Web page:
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How NASA’s Lunar Orbiter was Struck by a Meteoroid and Survived to Tell the Tale

This image from NASA’s Lunar Reconnaissance Orbiter narrow-angle camera (NAC) shows jagged lines caused by a meteoroid impact in Oct. 2014. (NASA’s Goddard Space Flight Center/Arizona State University)

On October 13, 2014, something rather…striking…happened to one of the cameras aboard NASA’s Lunar Reconnaissance Orbiter (LRO), which has been imaging the Moon from lunar orbit since 2008. The Lunar Reconnaissance Orbiter Camera (LROC), which normally produces beautifully clear images of the lunar surface, produced an image that was wild and jittery. From the sudden and jagged pattern apparent in the image, the LROC team determined that the camera must have been hit by a tiny meteoroid, a piece of space debris no larger than the head of a pin but traveling much faster than a bullet.

“A meteoroid impact on the LROC NAC reminds us that LRO is constantly exposed to the hazards of space,” says Noah Petro, deputy project scientist from NASA’s Goddard Space Flight Center. “And as we continue to explore the Moon, it reminds us of the precious nature of the data being returned.”

Read the full story from NASA here: Camera on NASA’s Lunar Orbiter Survived 2014 Meteoroid Hit


Oh What a Relief! Cool 3D Views of the Moon via LROC

Red/cyan anaglyph of Hell Q crater on the Moon's near side  (NASA/GSFC/Arizona State University)

Red/blue anaglyph of Hell Q crater on the Moon’s near side (NASA/GSFC/Arizona State University)

Do you have any of those paper 3D viewers around? You know, with the red and blue lenses? If so, pop ’em on and check out the image above from NASA’s Lunar Reconnaissance Orbiter Camera (LROC) showing the crater “Hell Q,” located on the Moon’s southern near side near the brightly-rayed Tycho. You might think a crater was just carved into your screen!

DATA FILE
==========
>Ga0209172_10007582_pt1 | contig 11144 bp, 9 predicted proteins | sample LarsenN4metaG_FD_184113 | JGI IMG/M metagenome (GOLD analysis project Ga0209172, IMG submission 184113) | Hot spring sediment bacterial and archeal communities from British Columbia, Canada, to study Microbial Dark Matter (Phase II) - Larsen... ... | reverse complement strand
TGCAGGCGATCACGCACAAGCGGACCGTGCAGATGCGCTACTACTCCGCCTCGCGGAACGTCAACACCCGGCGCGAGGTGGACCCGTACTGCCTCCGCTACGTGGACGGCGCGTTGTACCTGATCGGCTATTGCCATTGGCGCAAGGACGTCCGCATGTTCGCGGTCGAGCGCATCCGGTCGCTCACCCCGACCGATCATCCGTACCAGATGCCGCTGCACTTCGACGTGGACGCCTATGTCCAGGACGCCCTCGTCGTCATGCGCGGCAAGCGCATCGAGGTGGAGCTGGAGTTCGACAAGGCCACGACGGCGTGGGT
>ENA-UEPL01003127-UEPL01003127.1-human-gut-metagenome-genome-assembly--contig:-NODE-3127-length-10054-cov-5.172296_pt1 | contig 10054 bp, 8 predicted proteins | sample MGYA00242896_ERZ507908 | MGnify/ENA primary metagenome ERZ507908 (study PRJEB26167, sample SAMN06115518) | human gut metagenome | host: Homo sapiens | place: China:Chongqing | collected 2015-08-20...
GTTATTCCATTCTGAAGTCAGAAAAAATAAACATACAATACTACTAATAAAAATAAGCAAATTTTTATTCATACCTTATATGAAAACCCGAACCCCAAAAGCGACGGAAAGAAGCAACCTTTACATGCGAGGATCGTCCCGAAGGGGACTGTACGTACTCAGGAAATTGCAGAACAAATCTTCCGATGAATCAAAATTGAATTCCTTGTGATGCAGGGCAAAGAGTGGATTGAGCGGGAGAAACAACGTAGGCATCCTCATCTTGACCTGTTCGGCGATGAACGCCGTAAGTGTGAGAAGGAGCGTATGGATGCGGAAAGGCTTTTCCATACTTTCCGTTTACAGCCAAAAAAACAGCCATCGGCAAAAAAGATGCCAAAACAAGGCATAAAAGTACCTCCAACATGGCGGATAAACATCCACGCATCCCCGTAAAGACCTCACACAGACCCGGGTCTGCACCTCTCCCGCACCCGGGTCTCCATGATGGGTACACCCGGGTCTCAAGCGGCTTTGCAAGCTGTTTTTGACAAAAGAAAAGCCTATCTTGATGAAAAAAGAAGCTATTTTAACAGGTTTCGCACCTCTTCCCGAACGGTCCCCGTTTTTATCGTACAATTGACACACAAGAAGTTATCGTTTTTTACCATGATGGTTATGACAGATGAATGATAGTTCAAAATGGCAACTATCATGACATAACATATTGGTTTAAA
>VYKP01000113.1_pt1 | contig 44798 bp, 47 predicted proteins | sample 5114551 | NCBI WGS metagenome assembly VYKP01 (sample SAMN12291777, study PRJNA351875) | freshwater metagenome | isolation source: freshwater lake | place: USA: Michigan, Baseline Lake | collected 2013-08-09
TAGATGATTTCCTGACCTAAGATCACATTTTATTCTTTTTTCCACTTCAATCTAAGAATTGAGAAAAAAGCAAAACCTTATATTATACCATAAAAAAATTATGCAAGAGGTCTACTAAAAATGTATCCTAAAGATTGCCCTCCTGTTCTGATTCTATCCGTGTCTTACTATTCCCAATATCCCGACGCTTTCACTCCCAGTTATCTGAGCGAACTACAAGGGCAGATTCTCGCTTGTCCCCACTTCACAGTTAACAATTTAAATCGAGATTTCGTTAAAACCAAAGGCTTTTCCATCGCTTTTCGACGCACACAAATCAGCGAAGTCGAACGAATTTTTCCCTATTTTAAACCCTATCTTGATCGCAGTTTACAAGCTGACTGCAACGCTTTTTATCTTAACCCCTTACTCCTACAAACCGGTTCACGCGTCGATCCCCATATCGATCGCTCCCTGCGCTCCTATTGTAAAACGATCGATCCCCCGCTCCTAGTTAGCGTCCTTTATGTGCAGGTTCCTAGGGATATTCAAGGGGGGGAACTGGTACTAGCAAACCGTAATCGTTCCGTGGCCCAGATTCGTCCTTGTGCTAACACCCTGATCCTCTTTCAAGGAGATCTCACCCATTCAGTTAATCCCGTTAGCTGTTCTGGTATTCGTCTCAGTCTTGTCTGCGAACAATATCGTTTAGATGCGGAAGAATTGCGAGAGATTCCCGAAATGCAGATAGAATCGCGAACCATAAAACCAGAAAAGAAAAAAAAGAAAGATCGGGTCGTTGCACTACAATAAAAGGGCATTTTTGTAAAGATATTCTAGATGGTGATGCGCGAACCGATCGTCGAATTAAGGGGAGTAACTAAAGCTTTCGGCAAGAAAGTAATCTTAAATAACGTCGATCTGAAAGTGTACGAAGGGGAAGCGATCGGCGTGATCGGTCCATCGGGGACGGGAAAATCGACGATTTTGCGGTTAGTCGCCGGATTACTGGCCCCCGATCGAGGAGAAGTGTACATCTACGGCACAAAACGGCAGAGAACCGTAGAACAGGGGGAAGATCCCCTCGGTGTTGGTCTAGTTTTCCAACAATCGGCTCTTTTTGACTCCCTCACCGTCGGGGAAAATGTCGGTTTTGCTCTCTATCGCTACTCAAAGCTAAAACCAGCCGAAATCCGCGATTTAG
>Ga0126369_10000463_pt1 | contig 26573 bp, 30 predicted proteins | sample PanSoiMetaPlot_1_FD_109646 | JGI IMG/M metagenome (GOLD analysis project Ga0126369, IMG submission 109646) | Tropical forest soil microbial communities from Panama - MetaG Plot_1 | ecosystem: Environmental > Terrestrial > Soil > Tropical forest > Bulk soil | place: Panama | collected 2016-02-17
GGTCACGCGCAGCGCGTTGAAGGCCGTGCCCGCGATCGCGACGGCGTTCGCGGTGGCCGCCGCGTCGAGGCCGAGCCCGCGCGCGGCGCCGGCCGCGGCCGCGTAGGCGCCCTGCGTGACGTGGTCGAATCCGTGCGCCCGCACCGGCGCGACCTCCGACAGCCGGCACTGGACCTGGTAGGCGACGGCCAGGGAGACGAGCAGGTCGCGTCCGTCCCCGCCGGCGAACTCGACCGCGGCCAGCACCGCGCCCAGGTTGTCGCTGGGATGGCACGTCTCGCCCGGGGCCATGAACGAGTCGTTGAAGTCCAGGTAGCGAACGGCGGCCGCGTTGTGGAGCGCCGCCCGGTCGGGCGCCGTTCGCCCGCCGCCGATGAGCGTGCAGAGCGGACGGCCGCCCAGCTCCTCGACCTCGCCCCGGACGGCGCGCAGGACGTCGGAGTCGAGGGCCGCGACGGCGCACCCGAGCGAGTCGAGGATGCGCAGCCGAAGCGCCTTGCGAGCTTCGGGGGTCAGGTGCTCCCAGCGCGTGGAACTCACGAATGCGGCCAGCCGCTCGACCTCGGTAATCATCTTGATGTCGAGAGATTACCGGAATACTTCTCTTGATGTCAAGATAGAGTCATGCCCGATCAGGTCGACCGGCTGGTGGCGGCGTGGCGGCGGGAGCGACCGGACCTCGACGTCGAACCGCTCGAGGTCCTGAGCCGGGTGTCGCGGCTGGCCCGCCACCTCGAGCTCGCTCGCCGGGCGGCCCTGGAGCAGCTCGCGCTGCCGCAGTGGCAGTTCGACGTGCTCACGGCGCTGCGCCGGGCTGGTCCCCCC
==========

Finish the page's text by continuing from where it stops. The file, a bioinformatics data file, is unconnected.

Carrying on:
The 3.75-km-wide Hell Q is one of a cluster of 19 craters located around the main 32.5-km Hell crater. (And no, it wasn’t named after a realm of the afterworld but rather for Hungarian astronomer Maximillian Hell.)

The image was acquired on April 11, 2014. You can see a larger 3D view of the region around Hell Q below.

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Annular Eclipse Seen From The Moon

Animation of four LROC images of the annular eclipse (CLICK TO PLAY) NASA/GSFC/Arizona State University

May 20, 2012 eclipse photographed from Texas (© Jason Major)

May 20, 2012 eclipse photographed from Texas (© Jason Major)

The May 20 annular eclipse may have been an awesome sight for skywatchers across many parts of the Earth, but it was also being viewed by a robotic explorer around the Moon!

During the event NASA’s Lunar Reconnaissance Orbiter turned its camera to look back home, acquiring several images of the Earth with the Moon’s fuzzy shadow cast onto different regions during the course of the eclipse. The image above is a 4-panel zoom into one particular NAC image showing the Moon’s shadow over the Aleutian Islands.

Read the rest of this article here.


Long shadows are cast by sunlit boulders crowding a hill in Anaxagoras crater on the Moon.

This image taken by the Lunar Reconnaissance Orbiter Camera (LROC) shows an area known as an impact melt – a result of the original collision that created the 50-kilometer-wide crater. Because of the lack of obvious large impacts in the area, it’s thought that the boulders seen here may be eroding out of the hill itself.

Most of the boulders seen here are approximately 10 – 30 meters wide.

Read more on the LROC site by Arizona State University here.

Credit: NASA/GSFC/Arizona State University

Craters Young and Old


These two craters on the Moon are less than half a mile apart but separated by billions of years

This image from NASA’s Lunar Reconnaissance Orbiter Camera (LROC) shows two similarly-sized craters in the Oceanus Procellarum (“Sea of Storms”) region of the Moon – a large mare on the Earth-facing side, on the northwestern edge. One crater is surrounded and covered by boulders and debris, denoting its young age compared to the smooth, degraded features of its older neighbor.

The younger crater on the right is approximately 1,300 feet (400 meters) across.

Although the Moon does not have weather to wear down its surface features like Earth does, it does get constantly bombarded by tiny particles of space debris, called micrometeorites. This steady rain serves to gradually soften the sharp edges of surface features like craters and ridges over the course of many hundreds of millions of years.

As it’s said on the LROC site at Arizona State University, “visit the crater on the right in about a billion or two years and you will see it looking similar to the degraded crater on the left.” Mark that on your calendar!

If you are very patient, visit the crater on the right in about a billion or two years and you will see it looking similar to the degraded crater on the left. Be careful though – when you show up the crater on the left may no longer be around!

Click here to explore a larger, zoomable view of the entire region imaged.

Credit: NASA/GSFC/Arizona State University

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